Jeff Miller, guest contributor

As difficult as your divorce is on you, it’s significantly harder on your kids. Sure, we like to think that kids are resilient and can overcome anything, but the fact is that the emotional scars left behind by divorce can haunt your children for the rest of their lives.

Why exactly is divorce so hard on kids?

  • Children have a tendency to blame themselves for divorce. This means they carry a lot of guilt and self-loathing.
  • Children grieve the loss of their parents. Even in a co-parenting situation, kids often feel like they’re losing their parents as they no longer live together.
  • Children often have their lives turned upside down by divorce. A divorce can often force kids to move to new, unfamiliar surroundings, sometimes causing them to leave their friends behind. Finances can also be tight after a divorce, creating another lifestyle shift for the kids.
  • Children often question if their divorced parents still love them. This is the hardest thing for kids to deal with. When they see their family being torn apart, they can’t help but question if their parents still love them.

So, what can you do as a parent to help your kids cope with your divorce?

  • Be honest with your kids—Maintaining (or regaining) the trust of your children after a divorce is certainly a major challenge. Your kids may feel betrayed, and they might believe you have been lying to them the whole time. That’s why now is the time to be open and honest with your kids. That doesn’t mean you need to tell them everything – you need to be age appropriate in your communications – but you do need to be honest and you need to make sure to clearly communicate that they are in no way at fault.
  • Make love a priority—Showing your children love during and after your divorce is essential to the healing process. Your divorce will keep you busy and it will take a lot out of you, but you cannot neglect your children. You must make an effort to spend time with them and to give them plenty of love.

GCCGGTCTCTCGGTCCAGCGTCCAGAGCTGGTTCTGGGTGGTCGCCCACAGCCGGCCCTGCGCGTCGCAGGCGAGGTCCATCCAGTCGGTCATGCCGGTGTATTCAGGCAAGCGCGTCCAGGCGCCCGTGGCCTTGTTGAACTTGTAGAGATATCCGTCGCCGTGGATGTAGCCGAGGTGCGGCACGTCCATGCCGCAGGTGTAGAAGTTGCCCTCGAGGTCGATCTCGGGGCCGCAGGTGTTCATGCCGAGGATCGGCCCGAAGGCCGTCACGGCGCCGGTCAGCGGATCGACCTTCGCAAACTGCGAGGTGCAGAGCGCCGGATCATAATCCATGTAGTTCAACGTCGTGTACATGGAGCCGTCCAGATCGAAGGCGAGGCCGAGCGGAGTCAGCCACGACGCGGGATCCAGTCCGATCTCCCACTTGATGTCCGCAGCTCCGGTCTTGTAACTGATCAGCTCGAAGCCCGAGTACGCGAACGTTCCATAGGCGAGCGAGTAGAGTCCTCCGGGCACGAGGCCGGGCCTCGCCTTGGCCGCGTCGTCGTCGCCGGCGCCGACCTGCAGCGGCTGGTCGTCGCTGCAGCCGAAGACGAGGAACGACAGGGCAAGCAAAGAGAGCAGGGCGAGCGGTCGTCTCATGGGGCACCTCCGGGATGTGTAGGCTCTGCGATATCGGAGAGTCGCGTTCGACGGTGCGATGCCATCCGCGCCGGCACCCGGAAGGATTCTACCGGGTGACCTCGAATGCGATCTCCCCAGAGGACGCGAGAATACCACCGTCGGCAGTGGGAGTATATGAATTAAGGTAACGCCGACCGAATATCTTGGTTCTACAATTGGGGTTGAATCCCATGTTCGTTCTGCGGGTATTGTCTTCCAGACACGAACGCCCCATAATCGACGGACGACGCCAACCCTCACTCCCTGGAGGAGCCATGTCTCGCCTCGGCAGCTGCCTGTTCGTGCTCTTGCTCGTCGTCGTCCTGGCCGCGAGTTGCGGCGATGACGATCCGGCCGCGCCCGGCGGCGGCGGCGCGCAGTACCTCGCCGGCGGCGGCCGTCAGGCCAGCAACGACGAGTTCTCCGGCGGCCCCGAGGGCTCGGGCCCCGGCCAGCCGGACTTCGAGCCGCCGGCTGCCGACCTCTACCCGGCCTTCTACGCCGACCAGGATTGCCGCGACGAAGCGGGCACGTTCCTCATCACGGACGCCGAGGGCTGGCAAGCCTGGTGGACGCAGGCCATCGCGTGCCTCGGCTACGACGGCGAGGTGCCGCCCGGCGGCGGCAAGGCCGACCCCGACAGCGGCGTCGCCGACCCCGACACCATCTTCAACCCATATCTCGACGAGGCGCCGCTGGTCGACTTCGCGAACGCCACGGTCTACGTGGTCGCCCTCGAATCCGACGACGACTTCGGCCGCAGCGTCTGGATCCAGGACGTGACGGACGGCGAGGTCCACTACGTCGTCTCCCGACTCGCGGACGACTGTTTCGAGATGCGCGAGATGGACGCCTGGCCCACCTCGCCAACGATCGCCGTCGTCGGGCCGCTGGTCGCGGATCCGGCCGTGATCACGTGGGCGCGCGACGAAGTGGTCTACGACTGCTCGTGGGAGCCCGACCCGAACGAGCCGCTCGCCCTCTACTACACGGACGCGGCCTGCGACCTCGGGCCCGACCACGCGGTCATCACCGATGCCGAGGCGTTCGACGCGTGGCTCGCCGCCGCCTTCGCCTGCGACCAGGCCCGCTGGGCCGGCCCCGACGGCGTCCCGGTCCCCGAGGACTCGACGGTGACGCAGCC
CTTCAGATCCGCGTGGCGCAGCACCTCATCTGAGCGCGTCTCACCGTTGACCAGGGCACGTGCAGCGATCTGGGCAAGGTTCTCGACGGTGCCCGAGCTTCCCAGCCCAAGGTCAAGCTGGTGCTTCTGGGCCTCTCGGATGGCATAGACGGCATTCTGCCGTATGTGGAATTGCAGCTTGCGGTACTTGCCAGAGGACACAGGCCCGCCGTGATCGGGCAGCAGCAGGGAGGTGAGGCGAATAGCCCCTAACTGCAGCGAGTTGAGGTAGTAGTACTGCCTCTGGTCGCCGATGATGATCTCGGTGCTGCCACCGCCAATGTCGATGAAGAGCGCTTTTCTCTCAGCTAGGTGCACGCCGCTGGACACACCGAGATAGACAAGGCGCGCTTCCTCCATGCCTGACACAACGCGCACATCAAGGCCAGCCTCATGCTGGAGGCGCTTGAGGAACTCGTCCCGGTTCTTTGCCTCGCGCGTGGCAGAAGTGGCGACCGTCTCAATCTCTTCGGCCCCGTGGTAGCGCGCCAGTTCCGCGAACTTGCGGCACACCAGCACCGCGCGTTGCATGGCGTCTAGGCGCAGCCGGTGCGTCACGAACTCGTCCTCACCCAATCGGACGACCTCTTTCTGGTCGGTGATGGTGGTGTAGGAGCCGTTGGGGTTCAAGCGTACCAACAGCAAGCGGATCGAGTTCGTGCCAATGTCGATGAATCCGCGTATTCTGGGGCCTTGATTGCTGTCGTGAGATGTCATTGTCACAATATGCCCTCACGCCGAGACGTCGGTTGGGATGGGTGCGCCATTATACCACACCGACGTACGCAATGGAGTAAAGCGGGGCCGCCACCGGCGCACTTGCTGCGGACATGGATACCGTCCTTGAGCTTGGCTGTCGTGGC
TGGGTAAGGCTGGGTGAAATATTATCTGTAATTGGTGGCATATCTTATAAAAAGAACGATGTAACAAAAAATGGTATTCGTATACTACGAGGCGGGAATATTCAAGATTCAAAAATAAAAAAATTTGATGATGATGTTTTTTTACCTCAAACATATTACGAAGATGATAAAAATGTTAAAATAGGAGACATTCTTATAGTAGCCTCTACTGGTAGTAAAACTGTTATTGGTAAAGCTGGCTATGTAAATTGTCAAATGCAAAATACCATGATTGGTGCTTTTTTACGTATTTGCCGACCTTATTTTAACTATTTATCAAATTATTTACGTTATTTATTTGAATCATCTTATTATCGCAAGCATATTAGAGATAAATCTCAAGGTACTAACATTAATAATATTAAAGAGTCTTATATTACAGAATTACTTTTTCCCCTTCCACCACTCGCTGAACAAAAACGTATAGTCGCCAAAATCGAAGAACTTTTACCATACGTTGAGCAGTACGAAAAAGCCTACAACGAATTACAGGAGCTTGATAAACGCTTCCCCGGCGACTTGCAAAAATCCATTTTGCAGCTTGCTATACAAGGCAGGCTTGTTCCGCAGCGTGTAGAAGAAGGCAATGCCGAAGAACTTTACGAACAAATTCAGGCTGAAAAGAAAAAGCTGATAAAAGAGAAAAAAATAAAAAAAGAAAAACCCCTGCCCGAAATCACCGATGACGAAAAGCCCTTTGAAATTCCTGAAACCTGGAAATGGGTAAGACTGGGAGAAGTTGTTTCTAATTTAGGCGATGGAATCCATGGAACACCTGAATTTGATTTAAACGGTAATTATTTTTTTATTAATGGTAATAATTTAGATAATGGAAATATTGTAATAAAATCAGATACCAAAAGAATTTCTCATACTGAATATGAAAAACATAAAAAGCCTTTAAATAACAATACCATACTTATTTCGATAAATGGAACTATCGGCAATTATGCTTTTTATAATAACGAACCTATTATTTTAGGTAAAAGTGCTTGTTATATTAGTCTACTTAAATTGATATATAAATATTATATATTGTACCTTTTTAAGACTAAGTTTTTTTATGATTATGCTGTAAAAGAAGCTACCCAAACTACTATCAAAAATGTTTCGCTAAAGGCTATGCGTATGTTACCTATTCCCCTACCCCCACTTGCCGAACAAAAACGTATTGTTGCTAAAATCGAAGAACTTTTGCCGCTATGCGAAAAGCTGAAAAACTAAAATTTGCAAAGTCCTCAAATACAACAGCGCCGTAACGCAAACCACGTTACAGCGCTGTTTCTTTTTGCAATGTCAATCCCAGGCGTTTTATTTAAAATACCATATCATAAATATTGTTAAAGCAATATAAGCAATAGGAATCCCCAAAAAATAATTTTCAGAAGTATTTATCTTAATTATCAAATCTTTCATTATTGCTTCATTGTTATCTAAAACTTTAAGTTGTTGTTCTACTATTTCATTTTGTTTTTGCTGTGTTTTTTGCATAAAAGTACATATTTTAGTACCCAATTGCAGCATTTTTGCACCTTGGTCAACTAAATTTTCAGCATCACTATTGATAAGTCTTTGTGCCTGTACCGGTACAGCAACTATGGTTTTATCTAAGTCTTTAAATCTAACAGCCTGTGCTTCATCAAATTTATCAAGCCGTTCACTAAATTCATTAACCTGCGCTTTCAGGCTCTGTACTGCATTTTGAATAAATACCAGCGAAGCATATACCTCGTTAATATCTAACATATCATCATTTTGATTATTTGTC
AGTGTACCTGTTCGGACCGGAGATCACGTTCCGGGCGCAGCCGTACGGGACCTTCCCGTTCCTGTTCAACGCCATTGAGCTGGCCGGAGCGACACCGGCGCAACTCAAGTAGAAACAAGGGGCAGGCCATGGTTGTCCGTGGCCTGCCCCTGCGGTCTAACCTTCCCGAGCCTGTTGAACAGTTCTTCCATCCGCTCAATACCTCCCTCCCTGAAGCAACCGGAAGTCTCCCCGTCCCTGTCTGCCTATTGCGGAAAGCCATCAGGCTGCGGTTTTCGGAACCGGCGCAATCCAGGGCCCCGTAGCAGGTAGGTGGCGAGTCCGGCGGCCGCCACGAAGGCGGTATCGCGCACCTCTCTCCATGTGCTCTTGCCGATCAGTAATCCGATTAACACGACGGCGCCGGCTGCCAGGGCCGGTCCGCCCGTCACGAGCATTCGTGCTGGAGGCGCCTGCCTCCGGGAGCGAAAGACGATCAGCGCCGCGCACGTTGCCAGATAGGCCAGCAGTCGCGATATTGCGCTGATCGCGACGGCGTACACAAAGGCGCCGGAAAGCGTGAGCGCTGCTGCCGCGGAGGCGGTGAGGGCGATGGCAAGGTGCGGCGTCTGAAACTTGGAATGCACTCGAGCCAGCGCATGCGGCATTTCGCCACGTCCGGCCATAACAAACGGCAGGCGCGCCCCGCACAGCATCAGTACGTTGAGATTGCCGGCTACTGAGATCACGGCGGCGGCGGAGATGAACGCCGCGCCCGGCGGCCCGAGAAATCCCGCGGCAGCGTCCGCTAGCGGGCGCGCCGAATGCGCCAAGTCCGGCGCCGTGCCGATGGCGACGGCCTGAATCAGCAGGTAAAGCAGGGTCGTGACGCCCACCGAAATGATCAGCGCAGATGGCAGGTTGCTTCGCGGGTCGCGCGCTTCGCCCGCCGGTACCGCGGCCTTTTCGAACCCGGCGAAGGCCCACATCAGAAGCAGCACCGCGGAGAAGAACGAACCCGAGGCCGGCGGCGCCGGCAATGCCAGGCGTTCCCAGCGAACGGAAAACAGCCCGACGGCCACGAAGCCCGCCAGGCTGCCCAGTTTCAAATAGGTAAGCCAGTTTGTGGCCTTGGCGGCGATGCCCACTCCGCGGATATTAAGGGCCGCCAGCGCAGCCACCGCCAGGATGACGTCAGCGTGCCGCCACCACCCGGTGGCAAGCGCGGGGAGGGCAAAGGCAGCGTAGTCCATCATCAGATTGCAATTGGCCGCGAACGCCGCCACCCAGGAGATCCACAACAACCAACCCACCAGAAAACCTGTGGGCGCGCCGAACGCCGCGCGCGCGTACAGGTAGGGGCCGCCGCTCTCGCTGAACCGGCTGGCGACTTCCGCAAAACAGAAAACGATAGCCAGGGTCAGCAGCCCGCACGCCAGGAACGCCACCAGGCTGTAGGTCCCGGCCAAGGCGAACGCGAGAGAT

• Don’t bombard them with too many changes at once—One of the hardest things about divorce for kids is that it disrupts their lives. They may have to move to a new home, transfer to a new school, and get used to a totally different life. Do your best to make these changes slowly so that your kids don’t feel more overwhelmed than they already do.
  • Maintain structure and discipline—This is a tough one for divorcing parents. You and your kids are hurting from the divorce, and no single parent wants to be the “bad parent.” But it’s important that you still fulfill your role as the parent. That means giving your kids structure and disciplining them consistently.
  • Don’t neglect your own personal healing—How can you expect to help your kids heal if you can’t heal yourself? It’s important that you focus on rebuilding yourself after your divorce. Get support from family, friends, and others who can help you during this difficult time.

Remember, healing takes time, but if you do your part as a parent, you can play a major role in helping your kids through the tough times of a divorce.


Jeff Miller is the founder and senior counsel at Miller Law Associates, a law firm that offers clients reasonably priced, flat-fee legal representation for divorce in Florida.